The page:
Families and Friends for Drug Law Reform

committed to preventing tragedy that arises from illicit drug use

No silver bullet for drug abuse

Advocates of zero tolerance ignore its side effects says Brian McConnell

Published in The Canberra Times 24 September 2004

 Debate about drugs is often a confused mixture of unsubstantiated claims, misinformation, and some facts.
Angela Shanahan’s article last week “No-one is an island in the fight against drugs” (CT September 18, p B5) is no exception, claiming that Canberra has Australia’s highest level of drug use. She recommends supplanting harm minimisation with absolute zero tolerance as adopted by Sweden and New York to drastically reduce drug use and crime.
Yes, Canberra has a drug problem, but it is on a par with the rest of Australia. The 2001 Household Survey stated 18.1 percent of the ACT population recently used illicit drugs (mainly cannabis) compared to Australia’s 16.9 per cent.
Sweden despite its policy of “a drug free society” states Henrik Tham, Professor of Criminology at Stockholm University “has clearly not been achieved. Quite the reverse; by comparison with the period when this goal was formulated, the available indicators show that drug consumption has increased. This increase in the use and abuse of drugs has taken place in spite of a substantial expansion in control measures.”
Equally disturbing is that those like Tham, who question Swedish drug policy, are counted among the ‘forces of evil’, a position that is becoming familiar in Australia.
Zero tolerance in New York has not solved its crime problem. In 2000 the crime rate per 100,000 of population was 3099, about the same as for 1965. The rise and fall pattern during that period is the same pattern as nearby New Jersey and some other states. Thus events in New York are not unique to that state nor its policies.
New York's zero tolerance has had many innocent victims. As a result of no needle and syringe programs (NSP), by 1996 New York City had reported 17,000 pediatric AIDS cases. NSW, with approximately the same population, had experienced 42. (Wodak & Penny, 19/8/1997).

 The USA pays a high cost for zero tolerance with the world’s highest imprisonment rate diverting resources away from hospitals and schools.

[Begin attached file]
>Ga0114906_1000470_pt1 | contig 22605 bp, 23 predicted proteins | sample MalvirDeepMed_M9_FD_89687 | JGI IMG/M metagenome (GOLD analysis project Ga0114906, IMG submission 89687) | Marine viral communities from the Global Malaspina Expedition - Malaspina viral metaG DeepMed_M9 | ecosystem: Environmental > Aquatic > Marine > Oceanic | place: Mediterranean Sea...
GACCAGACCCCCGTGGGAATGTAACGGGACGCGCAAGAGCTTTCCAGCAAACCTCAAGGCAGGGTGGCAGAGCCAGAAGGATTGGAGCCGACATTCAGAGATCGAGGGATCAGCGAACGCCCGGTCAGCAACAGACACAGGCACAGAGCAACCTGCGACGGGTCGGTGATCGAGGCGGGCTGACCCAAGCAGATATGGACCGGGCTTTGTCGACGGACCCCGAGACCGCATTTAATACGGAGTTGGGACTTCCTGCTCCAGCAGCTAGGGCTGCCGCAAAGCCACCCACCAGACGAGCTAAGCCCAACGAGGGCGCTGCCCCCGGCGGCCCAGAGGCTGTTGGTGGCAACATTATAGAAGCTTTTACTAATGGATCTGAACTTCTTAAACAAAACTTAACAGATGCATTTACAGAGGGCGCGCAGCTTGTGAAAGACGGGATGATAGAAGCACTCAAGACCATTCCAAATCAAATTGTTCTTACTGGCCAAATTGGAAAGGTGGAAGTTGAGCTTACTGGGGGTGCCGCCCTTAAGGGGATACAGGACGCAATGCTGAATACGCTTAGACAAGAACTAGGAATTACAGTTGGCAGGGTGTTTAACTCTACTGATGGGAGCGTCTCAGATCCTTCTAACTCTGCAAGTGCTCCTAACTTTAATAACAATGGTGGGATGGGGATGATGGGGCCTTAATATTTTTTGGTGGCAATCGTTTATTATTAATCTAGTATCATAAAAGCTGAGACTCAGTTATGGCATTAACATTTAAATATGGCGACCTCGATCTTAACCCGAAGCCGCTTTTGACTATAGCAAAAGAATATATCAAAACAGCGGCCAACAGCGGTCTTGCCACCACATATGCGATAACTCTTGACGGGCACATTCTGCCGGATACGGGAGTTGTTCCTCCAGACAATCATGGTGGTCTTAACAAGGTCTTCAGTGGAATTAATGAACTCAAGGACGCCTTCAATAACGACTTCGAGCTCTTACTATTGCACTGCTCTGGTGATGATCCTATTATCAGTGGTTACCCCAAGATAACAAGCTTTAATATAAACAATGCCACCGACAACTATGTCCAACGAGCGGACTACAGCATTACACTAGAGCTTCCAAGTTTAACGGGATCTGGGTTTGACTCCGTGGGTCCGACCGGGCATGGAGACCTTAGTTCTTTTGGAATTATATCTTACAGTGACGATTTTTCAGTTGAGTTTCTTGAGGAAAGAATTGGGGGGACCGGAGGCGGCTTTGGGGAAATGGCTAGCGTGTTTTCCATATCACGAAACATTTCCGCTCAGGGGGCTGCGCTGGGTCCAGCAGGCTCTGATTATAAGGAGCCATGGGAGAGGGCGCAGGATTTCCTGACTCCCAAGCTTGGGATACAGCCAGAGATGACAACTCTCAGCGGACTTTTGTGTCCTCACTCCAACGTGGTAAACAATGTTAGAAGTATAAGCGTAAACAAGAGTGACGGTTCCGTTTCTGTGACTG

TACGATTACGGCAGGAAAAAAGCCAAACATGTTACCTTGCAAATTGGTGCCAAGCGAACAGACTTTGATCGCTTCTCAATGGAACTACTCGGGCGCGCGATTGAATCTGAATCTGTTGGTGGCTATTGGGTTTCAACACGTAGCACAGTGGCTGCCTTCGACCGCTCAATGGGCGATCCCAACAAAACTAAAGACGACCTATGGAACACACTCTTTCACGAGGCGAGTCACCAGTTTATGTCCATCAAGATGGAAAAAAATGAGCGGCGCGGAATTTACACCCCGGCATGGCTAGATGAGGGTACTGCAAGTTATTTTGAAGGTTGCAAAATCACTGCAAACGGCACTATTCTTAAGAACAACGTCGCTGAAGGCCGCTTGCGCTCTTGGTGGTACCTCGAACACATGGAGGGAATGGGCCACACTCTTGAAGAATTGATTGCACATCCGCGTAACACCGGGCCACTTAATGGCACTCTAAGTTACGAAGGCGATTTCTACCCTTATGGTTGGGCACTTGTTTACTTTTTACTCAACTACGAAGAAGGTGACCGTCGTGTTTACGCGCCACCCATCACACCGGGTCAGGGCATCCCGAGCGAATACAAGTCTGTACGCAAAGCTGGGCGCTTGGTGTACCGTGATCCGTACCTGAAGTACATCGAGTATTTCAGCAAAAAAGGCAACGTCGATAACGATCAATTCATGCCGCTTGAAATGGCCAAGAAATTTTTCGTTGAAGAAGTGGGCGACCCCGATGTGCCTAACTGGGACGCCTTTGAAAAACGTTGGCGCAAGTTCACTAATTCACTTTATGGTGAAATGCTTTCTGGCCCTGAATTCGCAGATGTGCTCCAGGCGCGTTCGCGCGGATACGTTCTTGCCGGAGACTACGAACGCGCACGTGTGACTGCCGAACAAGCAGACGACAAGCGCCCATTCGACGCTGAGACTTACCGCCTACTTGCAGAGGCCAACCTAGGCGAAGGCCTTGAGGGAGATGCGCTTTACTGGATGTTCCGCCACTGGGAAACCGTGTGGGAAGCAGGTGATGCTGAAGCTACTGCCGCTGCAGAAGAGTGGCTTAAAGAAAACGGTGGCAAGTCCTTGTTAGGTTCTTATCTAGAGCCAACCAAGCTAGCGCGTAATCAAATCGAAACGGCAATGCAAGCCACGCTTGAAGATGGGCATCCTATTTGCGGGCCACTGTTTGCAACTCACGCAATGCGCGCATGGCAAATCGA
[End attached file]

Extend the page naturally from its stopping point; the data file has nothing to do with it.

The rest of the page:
Regulation, instead of prohibition has demonstrated some successes. For example, Switzerland’s heroin prescription showed inter alia substantial reductions in drug related deaths and crime. The Netherlands with its regulated coffee shops, has an enviably low cannabis usage.
Proponents for zero tolerance rarely identify how they would accomplish their goals nor the consequences. For the ACT this would mean:

§        No NSP

§        No pharmacotherapy maintenance programs eg methadone maintenance

§        Seeking to jail or send to compulsory treatment all ACT drug users (there are about 54,000 in the ACT)

§        Stopping any advice resembling harm minimisation because it might send the wrong message or promote drug use

§        Expelling children from school if caught with drugs.

 The consequences would be serious. A major increase in blood borne viruses and increased health budget costs would result without an NSP. 

Increased arrests and incarceration, whether in prison or rehabilitation centres would add substantially to taxpayers’ burdens with few effective outcomes.
Lack of harm minimisation advice would cost lives, perhaps like the young Sydney girl who used ecstasy but died because friends did not know what to do and were too frightened to call for help when she got into trouble.

 And some schools in Sydney, urged on by the Howard Government’s zero tolerance in schools policy, did actually expel students for drug possession – leaving them excluded from their community and shoved into life undereducated.
Absolute zero tolerance is neither sensible nor affordable, and if Sweden and New York are accurate examples, would not leave the ACT a “drug free island”. Adoption of a policy that deliberately targets 18 percent of the population to be jailed or abandoned to serious disease or death is unthinkable.
Why should harm minimisation, a principle applied across all other human endeavors, be excluded from illicit drugs?

  Perhaps such draconian means are intended to eliminate all drug users because, like the 15th century Inquisitions, it will make our society better? 

 The side effects of a policy of zero tolerance would be far worse than it purport to cure, but fails.